Principles are primarily addressed to legislatures, administrative agencies, or private actors. They can, however, be addressed to courts when an area is so new that there is little established law. Principles may suggest best practices for these institutions.

a. The nature of the Institute’s Principles projects. The Institute’s Corporate Governance Project was conceived as a hybrid, combining traditional Restatement in areas governed primarily by the common law, such as duty of care and duty of fair dealing, with statutory recommendations in areas primarily governed by statute. The project was initially called “Principles of Corporate Governance and Structure: Restatement and Recommendations,” but in the course of development the title was changed to “Principles of Corporate Governance: Analysis and Recommendations” and “Restatement” was dropped. Despite this change of title, the Corporate Governance Project combined Restatement with Recommendations and sought to unify a legal field without regard to whether the formulations conformed precisely to present law or whether they could readily be implemented by a court. In such a project, it is essential that the commentary make clear the extent to which the black-letter principles correspond to actual law and, if not, how they might most effectively be implemented as such. These matters were therefore carefully addressed at the beginning of each Comment, as they should be in any comparable “Principles” project.

The “Principles” approach was also followed in Principles of the Law of Family Dissolution: Analysis and Recommendations, the Institute’s first project in the field of family law. Rules and practice in this field vary widely from state to state and frequently confer broad discretion on the courts. The project therefore sought to promote greater predictability and fairness by setting out broad principles of sufficient generality to command widespread assent, while leaving many details to the local establishment of “rules of statewide application,” as explained in the following provision:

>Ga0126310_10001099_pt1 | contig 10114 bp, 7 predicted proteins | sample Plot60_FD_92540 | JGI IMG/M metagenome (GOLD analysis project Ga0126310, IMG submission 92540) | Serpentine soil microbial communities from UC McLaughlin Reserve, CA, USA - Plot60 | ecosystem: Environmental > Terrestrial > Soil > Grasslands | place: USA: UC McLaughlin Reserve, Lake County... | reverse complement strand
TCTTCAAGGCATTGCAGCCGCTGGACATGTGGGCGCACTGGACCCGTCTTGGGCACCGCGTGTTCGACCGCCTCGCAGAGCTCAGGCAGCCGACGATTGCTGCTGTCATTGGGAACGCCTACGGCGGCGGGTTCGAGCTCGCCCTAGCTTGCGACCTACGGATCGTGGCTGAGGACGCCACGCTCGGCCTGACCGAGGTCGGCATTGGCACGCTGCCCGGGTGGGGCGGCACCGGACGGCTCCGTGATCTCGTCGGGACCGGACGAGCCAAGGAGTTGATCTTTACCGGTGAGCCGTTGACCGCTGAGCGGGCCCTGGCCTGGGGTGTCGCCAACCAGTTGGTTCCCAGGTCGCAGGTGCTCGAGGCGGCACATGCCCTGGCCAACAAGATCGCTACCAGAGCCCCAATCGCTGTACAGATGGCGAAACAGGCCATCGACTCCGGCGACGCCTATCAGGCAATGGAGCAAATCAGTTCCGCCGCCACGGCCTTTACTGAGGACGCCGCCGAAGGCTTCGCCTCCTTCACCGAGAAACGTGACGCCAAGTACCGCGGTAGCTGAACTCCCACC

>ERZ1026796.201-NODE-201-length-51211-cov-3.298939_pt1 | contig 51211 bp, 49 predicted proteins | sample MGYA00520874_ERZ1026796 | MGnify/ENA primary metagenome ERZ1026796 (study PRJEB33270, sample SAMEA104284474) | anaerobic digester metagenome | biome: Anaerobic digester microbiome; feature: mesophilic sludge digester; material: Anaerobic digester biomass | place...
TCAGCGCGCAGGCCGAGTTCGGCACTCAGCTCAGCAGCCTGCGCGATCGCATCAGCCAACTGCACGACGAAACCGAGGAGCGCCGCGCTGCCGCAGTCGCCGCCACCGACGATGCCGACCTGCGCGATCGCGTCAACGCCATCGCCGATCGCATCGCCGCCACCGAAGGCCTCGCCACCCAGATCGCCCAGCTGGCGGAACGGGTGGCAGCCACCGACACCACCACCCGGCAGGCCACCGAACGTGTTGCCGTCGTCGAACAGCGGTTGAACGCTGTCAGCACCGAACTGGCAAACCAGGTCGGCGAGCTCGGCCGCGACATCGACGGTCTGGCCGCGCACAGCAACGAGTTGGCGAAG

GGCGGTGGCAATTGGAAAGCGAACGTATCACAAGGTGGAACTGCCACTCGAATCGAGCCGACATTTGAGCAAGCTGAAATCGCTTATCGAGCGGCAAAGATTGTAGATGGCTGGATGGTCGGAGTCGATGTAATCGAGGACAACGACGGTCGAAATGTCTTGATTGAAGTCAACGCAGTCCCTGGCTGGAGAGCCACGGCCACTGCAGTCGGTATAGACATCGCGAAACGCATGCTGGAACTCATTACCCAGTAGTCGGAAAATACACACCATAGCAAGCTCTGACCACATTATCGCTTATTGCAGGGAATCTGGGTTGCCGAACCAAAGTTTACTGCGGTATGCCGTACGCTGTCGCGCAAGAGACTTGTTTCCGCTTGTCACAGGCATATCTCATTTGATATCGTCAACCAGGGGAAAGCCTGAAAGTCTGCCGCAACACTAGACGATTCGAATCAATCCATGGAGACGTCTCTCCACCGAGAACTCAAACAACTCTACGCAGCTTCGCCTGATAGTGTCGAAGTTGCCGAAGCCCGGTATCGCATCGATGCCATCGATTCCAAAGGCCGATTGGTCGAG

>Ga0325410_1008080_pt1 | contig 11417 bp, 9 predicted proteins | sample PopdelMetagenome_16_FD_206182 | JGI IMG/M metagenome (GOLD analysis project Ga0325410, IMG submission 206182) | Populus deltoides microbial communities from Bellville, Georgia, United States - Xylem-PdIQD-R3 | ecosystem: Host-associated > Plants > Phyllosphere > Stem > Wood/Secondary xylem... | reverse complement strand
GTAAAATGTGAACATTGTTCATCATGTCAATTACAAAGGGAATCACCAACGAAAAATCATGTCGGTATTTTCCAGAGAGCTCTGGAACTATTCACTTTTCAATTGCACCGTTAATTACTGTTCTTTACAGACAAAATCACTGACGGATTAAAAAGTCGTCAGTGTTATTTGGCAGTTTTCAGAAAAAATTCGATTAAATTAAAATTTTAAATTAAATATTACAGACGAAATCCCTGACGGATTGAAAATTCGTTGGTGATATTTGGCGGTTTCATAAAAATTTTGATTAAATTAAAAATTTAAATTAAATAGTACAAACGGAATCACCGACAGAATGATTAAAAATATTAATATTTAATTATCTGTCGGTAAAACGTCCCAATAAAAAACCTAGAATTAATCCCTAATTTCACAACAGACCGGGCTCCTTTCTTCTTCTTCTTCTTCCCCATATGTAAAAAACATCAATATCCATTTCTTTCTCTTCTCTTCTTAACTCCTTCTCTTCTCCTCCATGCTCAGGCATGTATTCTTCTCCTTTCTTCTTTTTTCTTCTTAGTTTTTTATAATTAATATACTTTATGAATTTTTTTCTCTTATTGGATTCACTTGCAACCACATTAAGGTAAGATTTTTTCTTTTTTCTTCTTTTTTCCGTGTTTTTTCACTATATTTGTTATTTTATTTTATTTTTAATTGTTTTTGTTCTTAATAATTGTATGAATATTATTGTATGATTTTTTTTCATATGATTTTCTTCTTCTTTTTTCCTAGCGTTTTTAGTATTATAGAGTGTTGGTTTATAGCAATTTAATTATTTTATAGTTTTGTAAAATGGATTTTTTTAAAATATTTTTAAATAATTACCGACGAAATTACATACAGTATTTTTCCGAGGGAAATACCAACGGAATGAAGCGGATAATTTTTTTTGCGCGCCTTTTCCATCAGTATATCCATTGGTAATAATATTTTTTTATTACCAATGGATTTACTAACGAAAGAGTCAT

§ 1.01 Rules of Statewide Application

(1) A rule of statewide application is a rule that implements a Principle set forth herein and that governs in all cases presented for decision in the jurisdiction that has adopted it, with such exceptions as the rule itself may provide.

(2) A rule of statewide application may be established by legislative, judicial, or administrative action, in accord with the constitutional provisions and legal traditions that apply to the subject of the rule in the adopting jurisdiction.

Principles of the Law of Family Dissolution:
Analysis and Recommendations

Thus, a black-letter principle provided that, in marriages of a certain duration, property originally held separately by the respective spouses should upon dissolution of the marriage be recharacterized as marital, but it left to each State the formula for determining the required duration and extent of the recharacterization:

§ 4.12 Recharacterization of Separate Property as Marital Property at the Dissolution of Long-Term Marriage

(1) In marriages that exceed a minimum duration specified in a rule of statewide application, a portion of the separate property that each spouse held at the time of their marriage should be recharacterized at dissolution as marital property.

(a) The percentage of separate property that is recharacterized as marital property under Paragraph (1) should be determined by the duration of the marriage, according to a formula specified in a rule of statewide application.

(b) The formula should specify a marital duration at which the full value of the separate property held by the spouses at the time of their marriage is recharacterized at dissolution as marital property.

Principles of the Law of Family Dissolution:
Analysis and Recommendations

The Comments and Illustrations examined and analyzed the consequences of selecting various possible alternatives.

“Principles” may afford fuller opportunity to promote uniformity across state lines than the Restatement or statutory approaches taken alone. For example, the Institute’s Complex Litigation: Statutory Recommendations and Analysis combines broad black-letter principles with the text of a proposed federal statute that would implement those principles.


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